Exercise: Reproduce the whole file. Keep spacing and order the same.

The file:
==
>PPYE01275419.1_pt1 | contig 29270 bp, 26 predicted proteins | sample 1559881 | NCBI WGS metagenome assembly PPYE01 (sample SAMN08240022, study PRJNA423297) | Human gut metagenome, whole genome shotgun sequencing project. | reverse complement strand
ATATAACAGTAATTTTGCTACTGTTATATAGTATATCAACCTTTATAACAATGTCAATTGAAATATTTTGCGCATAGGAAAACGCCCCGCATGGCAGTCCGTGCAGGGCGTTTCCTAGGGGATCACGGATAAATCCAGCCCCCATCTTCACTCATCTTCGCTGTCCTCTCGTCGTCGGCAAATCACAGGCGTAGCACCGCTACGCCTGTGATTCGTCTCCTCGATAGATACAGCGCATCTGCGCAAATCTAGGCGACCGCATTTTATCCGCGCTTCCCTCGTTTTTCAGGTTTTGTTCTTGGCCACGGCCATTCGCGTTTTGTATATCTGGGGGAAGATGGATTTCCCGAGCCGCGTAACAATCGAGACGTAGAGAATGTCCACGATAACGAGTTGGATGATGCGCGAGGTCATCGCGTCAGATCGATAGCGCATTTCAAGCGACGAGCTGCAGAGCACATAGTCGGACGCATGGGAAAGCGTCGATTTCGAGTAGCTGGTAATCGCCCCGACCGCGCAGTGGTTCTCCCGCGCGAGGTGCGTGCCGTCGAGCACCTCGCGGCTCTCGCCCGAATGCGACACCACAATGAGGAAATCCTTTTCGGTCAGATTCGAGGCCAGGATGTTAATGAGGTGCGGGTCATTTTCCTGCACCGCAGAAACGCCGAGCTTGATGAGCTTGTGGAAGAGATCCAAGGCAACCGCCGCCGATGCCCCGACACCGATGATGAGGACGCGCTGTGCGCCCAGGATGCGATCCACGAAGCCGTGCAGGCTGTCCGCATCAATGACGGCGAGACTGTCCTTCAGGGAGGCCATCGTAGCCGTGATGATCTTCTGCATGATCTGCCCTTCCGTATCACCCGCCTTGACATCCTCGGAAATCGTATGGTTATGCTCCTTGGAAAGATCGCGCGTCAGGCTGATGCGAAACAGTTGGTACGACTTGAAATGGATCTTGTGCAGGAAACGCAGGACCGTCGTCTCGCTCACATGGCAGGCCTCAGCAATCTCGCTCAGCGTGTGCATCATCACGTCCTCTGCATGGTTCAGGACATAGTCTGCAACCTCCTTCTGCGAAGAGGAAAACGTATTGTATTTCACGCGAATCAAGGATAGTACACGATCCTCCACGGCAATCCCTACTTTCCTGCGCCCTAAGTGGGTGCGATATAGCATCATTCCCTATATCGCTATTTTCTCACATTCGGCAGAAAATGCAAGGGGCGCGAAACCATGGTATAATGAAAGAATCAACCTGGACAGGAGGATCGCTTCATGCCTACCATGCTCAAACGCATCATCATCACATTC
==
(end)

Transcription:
>PPYE01275419.1_pt1 | contig 29270 bp, 26 predicted proteins | sample 1559881 | NCBI WGS metagenome assembly PPYE01 (sample SAMN08240022, study PRJNA423297) | Human gut metagenome, whole genome shotgun sequencing project. | reverse complement strand
ATATAACAGTAATTTTGCTACTGTTATATAGTATATCAACCTTTATAACAATGTCAATTGAAATATTTTGCGCATAGGAAAACGCCCCGCATGGCAGTCCGTGCAGGGCGTTTCCTAGGGGATCACGGATAAATCCAGCCCCCATCTTCACTCATCTTCGCTGTCCTCTCGTCGTCGGCAAATCACAGGCGTAGCACCGCTACGCCTGTGATTCGTCTCCTCGATAGATACAGCGCATCTGCGCAAATCTAGGCGACCGCATTTTATCCGCGCTTCCCTCGTTTTTCAGGTTTTGTTCTTGGCCACGGCCATTCGCGTTTTGTATATCTGGGGGAAGATGGATTTCCCGAGCCGCGTAACAATCGAGACGTAGAGAATGTCCACGATAACGAGTTGGATGATGCGCGAGGTCATCGCGTCAGATCGATAGCGCATTTCAAGCGACGAGCTGCAGAGCACATAGTCGGACGCATGGGAAAGCGTCGATTTCGAGTAGCTGGTAATCGCCCCGACCGCGCAGTGGTTCTCCCGCGCGAGGTGCGTGCCGTCGAGCACCTCGCGGCTCTCGCCCGAATGCGACACCACAATGAGGAAATCCTTTTCGGTCAGATTCGAGGCCAGGATGTTAATGAGGTGCGGGTCATTTTCCTGCACCGCAGAAACGCCGAGCTTGATGAGCTTGTGGAAGAGATCCAAGGCAACCGCCGCCGATGCCCCGACACCGATGATGAGGACGCGCTGTGCGCCCAGGATGCGATCCACGAAGCCGTGCAGGCTGTCCGCATCAATGACGGCGAGACTGTCCTTCAGGGAGGCCATCGTAGCCGTGATGATCTTCTGCATGATCTGCCCTTCCGTATCACCCGCCTTGACATCCTCGGAAATCGTATGGTTATGCTCCTTGGAAAGATCGCGCGTCAGGCTGATGCGAAACAGTTGGTACGACTTGAAATGGATCTTGTGCAGGAAACGCAGGACCGTCGTCTCGCTCACATGGCAGGCCTCAGCAATCTCGCTCAGCGTGTGCATCATCACGTCCTCTGCATGGTTCAGGACATAGTCTGCAACCTCCTTCTGCGAAGAGGAAAACGTATTGTATTTCACGCGAATCAAGGATAGTACACGATCCTCCACGGCAATCCCTACTTTCCTGCGCCCTAAGTGGGTGCGATATAGCATCATTCCCTATATCGCTATTTTCTCACATTCGGCAGAAAATGCAAGGGGCGCGAAACCATGGTATAATGAAAGAATCAACCTGGACAGGAGGATCGCTTCATGCCTACCATGCTCAAACGCATCATCATCACATTC